Pennie J. Ticen, Ph.D.
English, Rhetoric, & Humanistic Studies
Ph.D. - University of Massachusetts, Amherst
M.A. - University of Massachusetts, Amherst
B.A. - Mount Holyoke College
223 Scott Shipp Hall
Virginia Military Institute
Lexington, VA 24450
P: (540) 464-7479
F: (540) 464-7779
Lt. Col. Ticen is an Associate Professor of English Literature in the Department of English, Rhetoric, and Humanistic Studies. She taught at The University of Montevallo, in Alabama, where she was active in the formation of their program in undergraduate research, before joining the VMI faculty in 2003. Her service in support of VMI’s co-hosting of the Nineteenth National Conference on Undergraduate Research (with Washington and Lee University) earned her a certificate of excellence in 2005.
Lt. Col. Ticen’s graduate work focused on the use of myth and epic in the works of James Joyce, Salman Rushdie, and Derek Walcott. As a specialist in twentieth century British Literature, she has taught courses in modernism, post-colonial literature, South Asian Indian literature in English, African literature, Caribbean literature, and contemporary literary theory. Her current research centers on the use of the essay by post-colonial writers such as Chinua Achebe, Ngugi wa Thiongo, Salman Rushdie, and Arundhati Roy. She has been awarded faculty development grants to attend the Wye Faculty Seminar in 2006 and the Jessie Ball DePont Seminar for Liberal Arts College Faculty in 2003.
Lt. Col. Ticen has been active professionally within her field as a referee/reviewer for scholarly articles that have been published in Currents in Teaching and Learning, College English, and South Atlantic Review. She has been an active member of the South Asian Literary Association for twelve years, serving on its governing board as an executive committee member, organizational treasurer, and conference co-chair in 2004, when she was also co-editor of the conference proceedings.
Selected Publications and Presentations include:
- “’We’re Not Adversaries’: An Interview with Bharati Mukherjee”, with Dr. Robin Field, in South Asian Review, 2010 Special Topic: Postcolonial Considerations, 31.1, 247-261.
- Book Review. Rhetorical Investigations: Studies in Ordinary Language Criticism by Walter Jost, in Studies in American Culture 28.2 October 2005, 2002-2005.
- “Demanding Center Stage: Salman Rushdie’s Essays as Public Performance”, South Asian Literary Association Conference, Seattle, WA, 2012.
- “Skeptical Belief and Faithful Questioning: Interrogating Realism and Bolstering Mythology in The Satanic Verses”, South Asian Literary Association Conference, Los Angeles, CA, 2010.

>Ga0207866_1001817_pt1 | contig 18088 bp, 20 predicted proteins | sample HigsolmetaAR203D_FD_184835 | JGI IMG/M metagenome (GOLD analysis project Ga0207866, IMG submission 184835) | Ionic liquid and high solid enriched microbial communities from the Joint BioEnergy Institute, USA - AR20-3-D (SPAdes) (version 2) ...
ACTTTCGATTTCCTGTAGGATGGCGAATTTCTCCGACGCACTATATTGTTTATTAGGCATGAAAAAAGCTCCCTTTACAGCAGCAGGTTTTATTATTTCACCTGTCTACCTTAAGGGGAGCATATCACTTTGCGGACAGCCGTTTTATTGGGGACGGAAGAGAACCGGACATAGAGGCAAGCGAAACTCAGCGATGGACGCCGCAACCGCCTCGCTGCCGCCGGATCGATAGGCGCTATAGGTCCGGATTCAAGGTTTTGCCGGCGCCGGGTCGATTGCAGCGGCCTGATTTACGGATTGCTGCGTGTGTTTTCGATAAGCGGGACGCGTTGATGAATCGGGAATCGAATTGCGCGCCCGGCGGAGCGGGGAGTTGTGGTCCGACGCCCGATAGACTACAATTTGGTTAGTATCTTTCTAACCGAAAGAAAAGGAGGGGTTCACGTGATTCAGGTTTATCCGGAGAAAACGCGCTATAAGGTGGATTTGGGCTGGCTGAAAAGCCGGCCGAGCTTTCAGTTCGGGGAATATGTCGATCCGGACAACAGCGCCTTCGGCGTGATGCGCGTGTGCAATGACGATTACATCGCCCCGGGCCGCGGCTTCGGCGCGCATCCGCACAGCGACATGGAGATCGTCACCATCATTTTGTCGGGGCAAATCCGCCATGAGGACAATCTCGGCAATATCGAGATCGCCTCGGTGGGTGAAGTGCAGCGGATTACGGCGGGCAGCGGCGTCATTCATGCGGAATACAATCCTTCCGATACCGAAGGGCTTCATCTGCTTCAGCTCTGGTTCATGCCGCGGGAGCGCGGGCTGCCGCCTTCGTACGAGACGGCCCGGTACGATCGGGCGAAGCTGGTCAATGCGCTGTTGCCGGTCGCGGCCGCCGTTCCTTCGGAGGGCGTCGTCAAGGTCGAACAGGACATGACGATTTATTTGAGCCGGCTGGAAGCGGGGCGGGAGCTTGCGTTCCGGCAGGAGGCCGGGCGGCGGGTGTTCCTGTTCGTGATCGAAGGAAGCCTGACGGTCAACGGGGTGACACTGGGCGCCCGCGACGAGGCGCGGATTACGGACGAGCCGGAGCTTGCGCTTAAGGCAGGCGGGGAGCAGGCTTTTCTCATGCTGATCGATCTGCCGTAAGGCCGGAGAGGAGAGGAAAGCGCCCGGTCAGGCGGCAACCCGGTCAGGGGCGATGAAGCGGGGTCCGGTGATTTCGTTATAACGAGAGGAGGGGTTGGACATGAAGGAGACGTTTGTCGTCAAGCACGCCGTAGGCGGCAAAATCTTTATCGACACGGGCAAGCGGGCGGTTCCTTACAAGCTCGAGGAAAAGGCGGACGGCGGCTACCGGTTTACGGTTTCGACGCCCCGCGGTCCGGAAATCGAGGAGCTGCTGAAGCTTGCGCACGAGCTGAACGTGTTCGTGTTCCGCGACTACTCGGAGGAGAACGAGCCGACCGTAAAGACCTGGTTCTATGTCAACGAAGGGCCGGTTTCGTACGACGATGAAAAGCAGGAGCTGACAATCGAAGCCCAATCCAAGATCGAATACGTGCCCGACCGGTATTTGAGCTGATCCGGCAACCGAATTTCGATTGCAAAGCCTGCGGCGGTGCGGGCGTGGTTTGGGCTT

- “’because fate has conspired to make my voice heard’: Voicing a Woman’s Rage in the Essays of Arundhati Roy”, South Asian Literary Association Conference, San Francisco, CA, 2008.
- “Exploring the Rhetoric of Social Justice in the Essays of Salman Rushdie and Arundhati Roy”, South Asian Literary Association Conference, Chicago IL, 2007.
- “’Lines in the Dirt Were All Very Well but They Only Delayed Matters’: Smudging and Blurring the Hard Lines of Nation and History in Rushdie’s Shalimar the Clown”, South Asian Literary Association Conference, Philadelphia, PA, 2006.
- “Ignorant Armies Clashing by Night?: Dueling Paradigms on the Undergraduate Research Landscape”, Modern Language Association Conference, Washington DC, 2005.
- “’half strange and half strangely familiar’: Love in Pico Iyer’s The Global Soul”, Modern Language Association Conference, Philadelphia PA, 2004.
- “Reading What We Are Not: White Male Readers in the Lands of the ‘Other’”, Modern Language Association Conference, Philadelphia PA, 2004.
- “’As for myself, the migrant, the man without frontiers’: Exploring Transnational Politics in Salman Rushdie’s Essays”, Commonwealth and Postcolonial Studies Conference, Savannah GA, 2004.
- “’Where the false barriers go down’: Resistance Opportunities in Muriel Rukeyser’s The Life of Poetry”, South Atlantic Modern Language Association Convention, 2003.
Since arriving at VMI, Lt. Col. Ticen has immersed herself in cadet life through her service as Assistant Officer in Charge in Barracks and as a facilitator with Cadet Counseling’s CTT Training Time for Rats. She has led groups of cadets on study tours to London four times in the past decade, helping them to more deeply understand British Literature through cultural immersion via theater, museums, historical landmarks, manuscript archives, and contemporary cuisines. In addition, she has served as a mentor for a number of cadet research projects and presentations, including the following:
- Franzino, Rob: “Energizing Cameron Hall”, Second Place, First-Year Composition, 2012 VMI Academic Writing Contest.
- McCarron, Gabi: “Salman Rushdie’s The Satanic Verses: A Text Intended to Challenge the Level of Man’s Consciousness”, Independent Study, 2011.
- McCauley, Sean: “Thus conscience does make cowards of us all: Shakespeare’s Commentary on Man’s Nature in Hamlet and Othello”, VMI Poetry Symposium: The Power of Poetry, 2011.
- Resetar, Laura: Poems, VMI Undergraduate Research Symposium, 2009.
- Resetar, Laura: Poems, VMI Poetry Symposium, 2009.
- Edwards, Travis: Poems, VMI Undergraduate Research Symposium, 2009.
- Resetar, Laura: Poems, VMI Poetry Symposium, 2008.
- Jones, Shaun: “Reading Conrad: History, Duality, and Imperialism”, National Conference on Undergraduate Research, Virginia Military Institute and Washington & Lee University, 2005.
- Jones, Shaun:“Reading Conrad: History, Duality, and Imperialism”, Mid-Atlantic Regional Conference of Undergraduate Scholarship, Sweet Briar College, 2004.
- Jones, Shaun: “Conrad: A Look at Modernism and Post-Colonialism in Early Twentieth Century Literature”, SURI, 2004.